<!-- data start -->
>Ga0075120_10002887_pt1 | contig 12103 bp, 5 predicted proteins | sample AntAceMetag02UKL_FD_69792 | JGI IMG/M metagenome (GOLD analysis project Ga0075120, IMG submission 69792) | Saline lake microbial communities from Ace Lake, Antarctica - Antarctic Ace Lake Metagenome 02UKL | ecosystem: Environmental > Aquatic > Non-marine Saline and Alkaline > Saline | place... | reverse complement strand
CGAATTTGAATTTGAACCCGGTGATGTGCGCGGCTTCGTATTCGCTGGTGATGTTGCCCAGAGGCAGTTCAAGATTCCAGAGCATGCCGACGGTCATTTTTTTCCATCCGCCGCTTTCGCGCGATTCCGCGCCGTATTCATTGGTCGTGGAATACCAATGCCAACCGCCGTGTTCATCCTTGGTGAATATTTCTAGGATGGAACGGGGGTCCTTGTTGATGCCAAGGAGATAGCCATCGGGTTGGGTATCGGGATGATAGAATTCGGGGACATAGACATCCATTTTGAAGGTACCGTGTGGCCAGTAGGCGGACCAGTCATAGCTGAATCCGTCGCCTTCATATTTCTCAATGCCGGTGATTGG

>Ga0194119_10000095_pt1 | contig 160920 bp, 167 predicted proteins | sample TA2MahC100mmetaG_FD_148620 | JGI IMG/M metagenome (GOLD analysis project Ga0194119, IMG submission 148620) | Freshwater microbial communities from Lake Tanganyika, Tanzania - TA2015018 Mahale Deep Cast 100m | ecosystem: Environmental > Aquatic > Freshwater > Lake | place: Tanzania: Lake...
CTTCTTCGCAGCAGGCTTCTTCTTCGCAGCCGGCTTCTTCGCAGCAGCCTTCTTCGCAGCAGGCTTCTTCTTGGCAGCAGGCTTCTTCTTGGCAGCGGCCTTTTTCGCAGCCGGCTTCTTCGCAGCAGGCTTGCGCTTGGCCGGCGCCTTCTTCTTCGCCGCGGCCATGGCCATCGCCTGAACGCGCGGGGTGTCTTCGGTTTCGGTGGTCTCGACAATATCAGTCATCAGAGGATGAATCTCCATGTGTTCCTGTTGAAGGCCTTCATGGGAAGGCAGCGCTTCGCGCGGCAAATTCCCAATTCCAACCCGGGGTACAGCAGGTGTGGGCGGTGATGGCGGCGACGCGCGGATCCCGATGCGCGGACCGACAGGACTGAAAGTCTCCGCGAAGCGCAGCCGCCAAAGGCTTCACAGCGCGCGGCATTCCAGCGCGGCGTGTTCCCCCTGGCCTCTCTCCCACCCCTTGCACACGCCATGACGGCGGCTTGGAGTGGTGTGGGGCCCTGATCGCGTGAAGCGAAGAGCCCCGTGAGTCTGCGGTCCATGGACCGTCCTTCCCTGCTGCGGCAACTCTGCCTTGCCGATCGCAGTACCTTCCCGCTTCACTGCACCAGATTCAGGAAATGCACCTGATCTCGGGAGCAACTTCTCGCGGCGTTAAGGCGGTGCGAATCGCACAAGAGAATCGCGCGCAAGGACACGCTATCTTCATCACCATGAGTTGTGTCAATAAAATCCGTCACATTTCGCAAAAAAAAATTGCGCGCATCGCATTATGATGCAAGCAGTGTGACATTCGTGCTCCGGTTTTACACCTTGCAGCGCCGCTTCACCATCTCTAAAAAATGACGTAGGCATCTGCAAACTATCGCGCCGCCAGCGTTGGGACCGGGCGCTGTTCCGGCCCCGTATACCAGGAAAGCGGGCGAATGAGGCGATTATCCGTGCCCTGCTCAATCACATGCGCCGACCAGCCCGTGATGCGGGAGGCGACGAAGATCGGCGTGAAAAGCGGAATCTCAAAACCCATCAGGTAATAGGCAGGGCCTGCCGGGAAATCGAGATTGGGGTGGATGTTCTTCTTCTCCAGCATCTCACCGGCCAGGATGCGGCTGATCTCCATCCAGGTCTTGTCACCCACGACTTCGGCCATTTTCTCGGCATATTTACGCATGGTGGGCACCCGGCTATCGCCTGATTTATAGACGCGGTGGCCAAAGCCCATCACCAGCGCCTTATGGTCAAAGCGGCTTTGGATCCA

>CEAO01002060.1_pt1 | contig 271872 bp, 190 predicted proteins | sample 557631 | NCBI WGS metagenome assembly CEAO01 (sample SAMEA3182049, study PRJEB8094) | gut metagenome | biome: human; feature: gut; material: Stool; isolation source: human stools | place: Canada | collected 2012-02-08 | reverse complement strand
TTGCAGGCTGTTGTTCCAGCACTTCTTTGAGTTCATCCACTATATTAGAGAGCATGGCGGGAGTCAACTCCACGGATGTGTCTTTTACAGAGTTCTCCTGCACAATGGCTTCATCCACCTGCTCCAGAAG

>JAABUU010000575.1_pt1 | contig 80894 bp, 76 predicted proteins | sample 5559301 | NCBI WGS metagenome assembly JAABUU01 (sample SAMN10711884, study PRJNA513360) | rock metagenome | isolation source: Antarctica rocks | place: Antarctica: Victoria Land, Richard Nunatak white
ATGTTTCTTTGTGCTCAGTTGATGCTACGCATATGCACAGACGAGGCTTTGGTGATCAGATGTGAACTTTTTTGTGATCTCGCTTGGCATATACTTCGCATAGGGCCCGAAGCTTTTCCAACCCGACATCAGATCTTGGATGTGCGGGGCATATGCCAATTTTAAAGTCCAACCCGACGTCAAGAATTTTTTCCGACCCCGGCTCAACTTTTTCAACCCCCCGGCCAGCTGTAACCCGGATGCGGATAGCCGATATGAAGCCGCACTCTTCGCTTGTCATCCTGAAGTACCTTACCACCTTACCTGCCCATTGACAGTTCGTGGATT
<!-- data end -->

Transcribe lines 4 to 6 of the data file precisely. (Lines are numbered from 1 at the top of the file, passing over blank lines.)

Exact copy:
CTTCTTCGCAGCAGGCTTCTTCTTCGCAGCCGGCTTCTTCGCAGCAGCCTTCTTCGCAGCAGGCTTCTTCTTGGCAGCAGGCTTCTTCTTGGCAGCGGCCTTTTTCGCAGCCGGCTTCTTCGCAGCAGGCTTGCGCTTGGCCGGCGCCTTCTTCTTCGCCGCGGCCATGGCCATCGCCTGAACGCGCGGGGTGTCTTCGGTTTCGGTGGTCTCGACAATATCAGTCATCAGAGGATGAATCTCCATGTGTTCCTGTTGAAGGCCTTCATGGGAAGGCAGCGCTTCGCGCGGCAAATTCCCAATTCCAACCCGGGGTACAGCAGGTGTGGGCGGTGATGGCGGCGACGCGCGGATCCCGATGCGCGGACCGACAGGACTGAAAGTCTCCGCGAAGCGCAGCCGCCAAAGGCTTCACAGCGCGCGGCATTCCAGCGCGGCGTGTTCCCCCTGGCCTCTCTCCCACCCCTTGCACACGCCATGACGGCGGCTTGGAGTGGTGTGGGGCCCTGATCGCGTGAAGCGAAGAGCCCCGTGAGTCTGCGGTCCATGGACCGTCCTTCCCTGCTGCGGCAACTCTGCCTTGCCGATCGCAGTACCTTCCCGCTTCACTGCACCAGATTCAGGAAATGCACCTGATCTCGGGAGCAACTTCTCGCGGCGTTAAGGCGGTGCGAATCGCACAAGAGAATCGCGCGCAAGGACACGCTATCTTCATCACCATGAGTTGTGTCAATAAAATCCGTCACATTTCGCAAAAAAAAATTGCGCGCATCGCATTATGATGCAAGCAGTGTGACATTCGTGCTCCGGTTTTACACCTTGCAGCGCCGCTTCACCATCTCTAAAAAATGACGTAGGCATCTGCAAACTATCGCGCCGCCAGCGTTGGGACCGGGCGCTGTTCCGGCCCCGTATACCAGGAAAGCGGGCGAATGAGGCGATTATCCGTGCCCTGCTCAATCACATGCGCCGACCAGCCCGTGATGCGGGAGGCGACGAAGATCGGCGTGAAAAGCGGAATCTCAAAACCCATCAGGTAATAGGCAGGGCCTGCCGGGAAATCGAGATTGGGGTGGATGTTCTTCTTCTCCAGCATCTCACCGGCCAGGATGCGGCTGATCTCCATCCAGGTCTTGTCACCCACGACTTCGGCCATTTTCTCGGCATATTTACGCATGGTGGGCACCCGGCTATCGCCTGATTTATAGACGCGGTGGCCAAAGCCCATCACCAGCGCCTTATGGTCAAAGCGGCTTTGGATCCA

>CEAO01002060.1_pt1 | contig 271872 bp, 190 predicted proteins | sample 557631 | NCBI WGS metagenome assembly CEAO01 (sample SAMEA3182049, study PRJEB8094) | gut metagenome | biome: human; feature: gut; material: Stool; isolation source: human stools | place: Canada | collected 2012-02-08 | reverse complement strand
TTGCAGGCTGTTGTTCCAGCACTTCTTTGAGTTCATCCACTATATTAGAGAGCATGGCGGGAGTCAACTCCACGGATGTGTCTTTTACAGAGTTCTCCTGCACAATGGCTTCATCCACCTGCTCCAGAAG